Bove: Government & Incredible Mismanagement Is Driving Freddie Mac Into BankruptcyVW Staff
Richard X. Bove, Vice President Equity Research at Rafferty Capital Markets, highlights that the government and incredible mismanagement is driving Freddie Mac into bankruptcy.
Freddie Mac is in Deep Trouble – Government and Incredible Mismanagement is Driving It Into Bankruptcy
The numbers are frightening:
- Freddie Mac’s net interest income, which is the core source of its revenues, in the first quarter of 2016 was $3.405 billion. This is 27.3% below where it was at its peak in the Q4 2011.
- In the past four quarters net interest income has been as follows: $3.969 billion in Q2 2015; $3.743 billion in Q3 2015; $3.587 billion in Q4 2015; and $3.405 billion in Q1 2016.
- One reason for the persistent declines is that the government requires the company to shrink the size of its loan portfolio and the company is doing so.
- Despite the fact that most banking companies showed flat to up net interest margins in the first quarter due to the Federal Reserve rate hike last December, Freddie Mac posted a 4 basis point decline in its net interest margin in the first quarter. The margin is down 12 basis points in the last three quarters.
- One reason for the weakness here is that the government requires the company to pay 10 basis points of its guarantee fees to the Highway Trust Fund to fix roads and bridges.
- In the past 5 quarters the company has reduced its reserves by about $825 billion per quarter. This is equal to 68% of the company’ net income in the period.
- Most unbelievable, and the reason for the claim of mis-management, is the company’s gambling on derivatives. The posted numbers from Q1 2015 to Q1 2016 are as follows: minus $2.4 billion; plus $3.1 billion; minus $4.2 billion; plus $0.7 billion; minus $4.6 billion. If a bank did this the government would fine it for incompetence as it did JPMorgan Chase (JPM/$61.87/Buy) for a smaller trading loss that did not cause that bank to show negative earnings.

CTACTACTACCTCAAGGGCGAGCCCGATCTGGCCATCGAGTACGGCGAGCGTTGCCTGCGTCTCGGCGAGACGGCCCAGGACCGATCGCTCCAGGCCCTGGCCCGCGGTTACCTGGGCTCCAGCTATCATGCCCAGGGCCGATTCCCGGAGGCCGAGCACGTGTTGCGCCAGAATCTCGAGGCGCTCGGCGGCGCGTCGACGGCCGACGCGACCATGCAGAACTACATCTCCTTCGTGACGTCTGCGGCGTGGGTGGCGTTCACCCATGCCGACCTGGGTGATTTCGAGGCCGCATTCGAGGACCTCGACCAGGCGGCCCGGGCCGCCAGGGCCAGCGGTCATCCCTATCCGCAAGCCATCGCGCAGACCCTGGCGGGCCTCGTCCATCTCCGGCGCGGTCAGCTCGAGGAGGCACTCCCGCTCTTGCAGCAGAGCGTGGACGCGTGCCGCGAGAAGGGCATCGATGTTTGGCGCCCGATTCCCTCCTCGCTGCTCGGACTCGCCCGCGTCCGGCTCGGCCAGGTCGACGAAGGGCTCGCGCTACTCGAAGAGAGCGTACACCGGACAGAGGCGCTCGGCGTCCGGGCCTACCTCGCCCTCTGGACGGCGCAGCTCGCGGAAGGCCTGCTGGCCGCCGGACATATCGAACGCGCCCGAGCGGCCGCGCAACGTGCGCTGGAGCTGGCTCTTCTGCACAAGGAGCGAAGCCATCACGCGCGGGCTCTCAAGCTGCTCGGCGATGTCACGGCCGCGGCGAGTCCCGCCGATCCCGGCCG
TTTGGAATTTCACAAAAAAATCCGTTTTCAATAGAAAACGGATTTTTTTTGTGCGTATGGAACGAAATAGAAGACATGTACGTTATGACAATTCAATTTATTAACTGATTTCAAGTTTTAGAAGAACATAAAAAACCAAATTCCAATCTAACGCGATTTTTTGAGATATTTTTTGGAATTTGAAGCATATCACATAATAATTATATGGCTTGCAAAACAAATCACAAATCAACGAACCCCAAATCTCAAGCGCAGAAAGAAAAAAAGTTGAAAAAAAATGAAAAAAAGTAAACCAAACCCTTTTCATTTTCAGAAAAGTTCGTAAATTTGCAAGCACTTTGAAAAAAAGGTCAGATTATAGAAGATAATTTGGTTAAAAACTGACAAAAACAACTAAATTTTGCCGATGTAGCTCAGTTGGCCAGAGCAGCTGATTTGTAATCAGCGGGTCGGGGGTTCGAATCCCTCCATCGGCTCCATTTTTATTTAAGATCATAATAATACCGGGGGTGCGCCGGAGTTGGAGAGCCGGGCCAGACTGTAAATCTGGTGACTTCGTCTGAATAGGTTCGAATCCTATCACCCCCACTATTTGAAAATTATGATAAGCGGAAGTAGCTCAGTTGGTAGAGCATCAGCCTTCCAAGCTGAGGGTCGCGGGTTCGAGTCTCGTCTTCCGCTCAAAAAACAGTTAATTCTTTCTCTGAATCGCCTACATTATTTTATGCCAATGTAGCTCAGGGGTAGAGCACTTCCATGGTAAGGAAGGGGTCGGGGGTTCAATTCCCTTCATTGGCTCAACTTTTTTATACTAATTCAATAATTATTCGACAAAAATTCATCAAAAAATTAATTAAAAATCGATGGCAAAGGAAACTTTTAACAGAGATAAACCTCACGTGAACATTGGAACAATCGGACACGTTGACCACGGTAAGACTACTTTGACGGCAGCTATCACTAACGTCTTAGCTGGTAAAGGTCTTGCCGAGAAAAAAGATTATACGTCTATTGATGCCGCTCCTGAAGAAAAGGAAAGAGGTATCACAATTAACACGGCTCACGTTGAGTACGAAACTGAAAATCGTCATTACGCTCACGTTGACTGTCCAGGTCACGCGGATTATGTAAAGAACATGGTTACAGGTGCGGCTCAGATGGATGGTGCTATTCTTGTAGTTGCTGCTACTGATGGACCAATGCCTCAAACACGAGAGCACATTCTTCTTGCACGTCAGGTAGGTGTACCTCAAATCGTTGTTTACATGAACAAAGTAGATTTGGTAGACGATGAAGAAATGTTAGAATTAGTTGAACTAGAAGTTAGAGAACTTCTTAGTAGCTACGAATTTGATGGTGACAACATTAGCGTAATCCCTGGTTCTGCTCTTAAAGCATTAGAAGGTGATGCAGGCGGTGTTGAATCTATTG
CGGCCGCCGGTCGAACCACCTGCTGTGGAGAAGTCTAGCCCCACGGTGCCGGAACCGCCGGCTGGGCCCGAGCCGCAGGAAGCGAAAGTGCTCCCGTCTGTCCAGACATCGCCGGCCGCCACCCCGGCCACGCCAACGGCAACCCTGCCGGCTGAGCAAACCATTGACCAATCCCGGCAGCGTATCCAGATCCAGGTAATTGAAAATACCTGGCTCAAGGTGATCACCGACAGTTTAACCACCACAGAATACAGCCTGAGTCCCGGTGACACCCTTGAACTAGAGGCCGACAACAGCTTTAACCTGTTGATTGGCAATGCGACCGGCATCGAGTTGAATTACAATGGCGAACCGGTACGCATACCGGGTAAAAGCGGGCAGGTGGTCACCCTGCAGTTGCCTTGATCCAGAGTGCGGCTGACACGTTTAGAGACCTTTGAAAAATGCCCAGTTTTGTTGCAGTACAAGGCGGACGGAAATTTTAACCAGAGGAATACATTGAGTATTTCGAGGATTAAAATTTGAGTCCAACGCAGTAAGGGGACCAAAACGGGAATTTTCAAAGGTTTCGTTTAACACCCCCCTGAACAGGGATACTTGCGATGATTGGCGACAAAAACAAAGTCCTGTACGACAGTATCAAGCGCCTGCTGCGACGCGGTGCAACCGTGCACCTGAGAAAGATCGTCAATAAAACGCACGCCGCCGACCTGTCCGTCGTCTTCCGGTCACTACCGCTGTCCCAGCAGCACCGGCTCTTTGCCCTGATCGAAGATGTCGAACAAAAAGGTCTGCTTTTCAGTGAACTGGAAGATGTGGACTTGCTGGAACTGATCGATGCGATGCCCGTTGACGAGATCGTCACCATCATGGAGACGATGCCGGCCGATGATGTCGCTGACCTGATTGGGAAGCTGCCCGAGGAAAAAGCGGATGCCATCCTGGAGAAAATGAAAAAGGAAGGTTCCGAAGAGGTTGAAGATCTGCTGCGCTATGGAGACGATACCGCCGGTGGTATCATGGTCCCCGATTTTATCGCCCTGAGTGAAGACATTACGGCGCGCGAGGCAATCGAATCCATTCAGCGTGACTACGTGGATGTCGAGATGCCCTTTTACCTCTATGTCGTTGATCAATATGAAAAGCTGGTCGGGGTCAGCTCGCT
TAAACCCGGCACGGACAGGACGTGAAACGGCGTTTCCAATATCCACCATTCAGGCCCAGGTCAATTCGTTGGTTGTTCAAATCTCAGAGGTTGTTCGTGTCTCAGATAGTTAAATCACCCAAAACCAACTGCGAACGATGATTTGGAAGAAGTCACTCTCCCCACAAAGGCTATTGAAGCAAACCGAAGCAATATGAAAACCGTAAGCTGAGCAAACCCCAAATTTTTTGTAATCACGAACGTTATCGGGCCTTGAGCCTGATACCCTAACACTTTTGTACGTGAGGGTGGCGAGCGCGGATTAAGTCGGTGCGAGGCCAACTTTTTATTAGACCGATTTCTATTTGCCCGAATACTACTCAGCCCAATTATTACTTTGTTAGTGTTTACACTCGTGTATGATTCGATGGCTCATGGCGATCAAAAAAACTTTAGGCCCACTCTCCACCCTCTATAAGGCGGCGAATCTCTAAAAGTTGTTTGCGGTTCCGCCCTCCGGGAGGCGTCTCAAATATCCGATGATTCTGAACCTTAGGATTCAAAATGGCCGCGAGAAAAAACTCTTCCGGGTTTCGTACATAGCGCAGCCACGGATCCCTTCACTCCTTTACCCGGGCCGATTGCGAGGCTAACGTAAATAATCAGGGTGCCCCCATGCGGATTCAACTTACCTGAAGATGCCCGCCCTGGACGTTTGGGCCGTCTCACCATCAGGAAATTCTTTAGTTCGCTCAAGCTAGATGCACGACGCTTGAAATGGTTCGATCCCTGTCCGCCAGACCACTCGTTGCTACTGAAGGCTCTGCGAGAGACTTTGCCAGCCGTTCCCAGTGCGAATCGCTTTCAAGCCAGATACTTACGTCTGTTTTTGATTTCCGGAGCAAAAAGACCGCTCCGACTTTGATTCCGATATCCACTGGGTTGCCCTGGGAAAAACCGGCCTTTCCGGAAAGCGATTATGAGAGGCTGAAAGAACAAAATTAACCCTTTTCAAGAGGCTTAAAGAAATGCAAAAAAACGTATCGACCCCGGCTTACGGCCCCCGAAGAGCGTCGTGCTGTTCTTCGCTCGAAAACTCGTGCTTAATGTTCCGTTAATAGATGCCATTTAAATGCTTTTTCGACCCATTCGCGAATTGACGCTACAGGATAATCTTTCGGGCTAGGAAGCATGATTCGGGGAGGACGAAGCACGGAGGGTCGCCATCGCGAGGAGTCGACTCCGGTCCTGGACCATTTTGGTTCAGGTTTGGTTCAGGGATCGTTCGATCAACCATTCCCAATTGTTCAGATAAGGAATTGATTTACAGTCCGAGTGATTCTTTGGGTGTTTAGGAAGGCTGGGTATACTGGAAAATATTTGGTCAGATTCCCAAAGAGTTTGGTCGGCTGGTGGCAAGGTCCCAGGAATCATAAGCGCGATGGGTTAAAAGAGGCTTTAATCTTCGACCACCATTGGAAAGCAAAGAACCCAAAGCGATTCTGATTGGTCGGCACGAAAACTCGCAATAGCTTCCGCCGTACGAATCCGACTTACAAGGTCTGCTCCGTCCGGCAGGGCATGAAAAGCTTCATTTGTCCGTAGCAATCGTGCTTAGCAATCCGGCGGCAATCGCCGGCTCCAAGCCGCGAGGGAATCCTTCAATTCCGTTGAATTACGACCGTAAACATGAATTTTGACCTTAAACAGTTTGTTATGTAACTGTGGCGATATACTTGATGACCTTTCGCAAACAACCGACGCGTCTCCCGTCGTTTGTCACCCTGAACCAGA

Management argues that it is doing well and that the company is providing positive results. Yet, year-over-year, its retained earnings deficit is up by $901 million. Its stated equity is now only $1.0 billion. It refuses to talk to analysts and/or explain its derivatives follies to anyone.
This equity number is a charade. The company’s net worth is positive only because the firm lists itself as having $14.1 billion in junior preferreds. Yet these preferreds have no value since the government refuses now, and forever, under its so-called “third amendment” to its PSPA agreement to pay any dividends on these preferreds.
Thus, the company is in theory guaranteeing $1.6 trillion in mortgages with $1.0 billion in equity that is not really equity. Looked at differently, it is supporting $2.0 trillion in debt on effectively no equity.
Management says there is no worry here because it can borrow $140.5 billion from the U.S. government whenever it chooses to. Thus, its asset to equity ratio is actually 7.2%.
Representative Ed Royce (R.; CA) says not so fast. The taxpayer cannot be held hostage to this company. Mr. Royce was able to get Congress to cap the salaries of the GSE CEOs at $600,000 per year so he is not without power in the GSE discussion. Plus, the budget and balance sheet of the United States government do not admit that it is in any way backing the guarantees of Freddie Mac.
Why Should Anyone Care (They do Not) But Why Should They?
The latest figures released by the Financial Institutions Group at the Federal Reserve indicate that the GSEs and Federal Agencies as a group accounted for 102% of the net new funds flowing into the home mortgage markets (see chart on the following page). Additionally, this government group of agencies either own or guarantee 3 of every 5 home mortgages in the country.
In effect, the home mortgage sector has been nationalized. One key aspect of the government’s control is the 30-year fixed rate mortgage. Without government guarantees, this instrument will become a financial oddity. This has significant ramifications for housing prices and population mobility. No one who has a 30-year fixed will move if these loans disappear and the value of all housing will decline if monthly payments go up should shorter duration loans with variable rates become the norm.
The home mortgage market in the United States is controlled by the government even though it disputes this control. A key lynchpin in this control is Freddie Mac. Freddie Mac is clearly insolvent in that it cannot repay its debts should some reversal develop in the economy. Yet Freddie Mac guarantees $2.0 trillion in debt with $1 billion in questionable equity. This is a 2,000 to 1 ratio. Even the conservator of the company Mell Watt, head of the FHFA, admits that if rates go lower the company will need money from the U.S. Treasury.
Both the President and Congress refuse to deal with the evident financial problem here. The courts will take at least five years and possibly a decade to make some definitive rulings. The media does not care and neither does the public.
This may be the basis for another, deeper acting, financial crisis. Only then, it appears, will someone act to resolve the current issues. This is making the related banking, housing, and financial associations very nervous.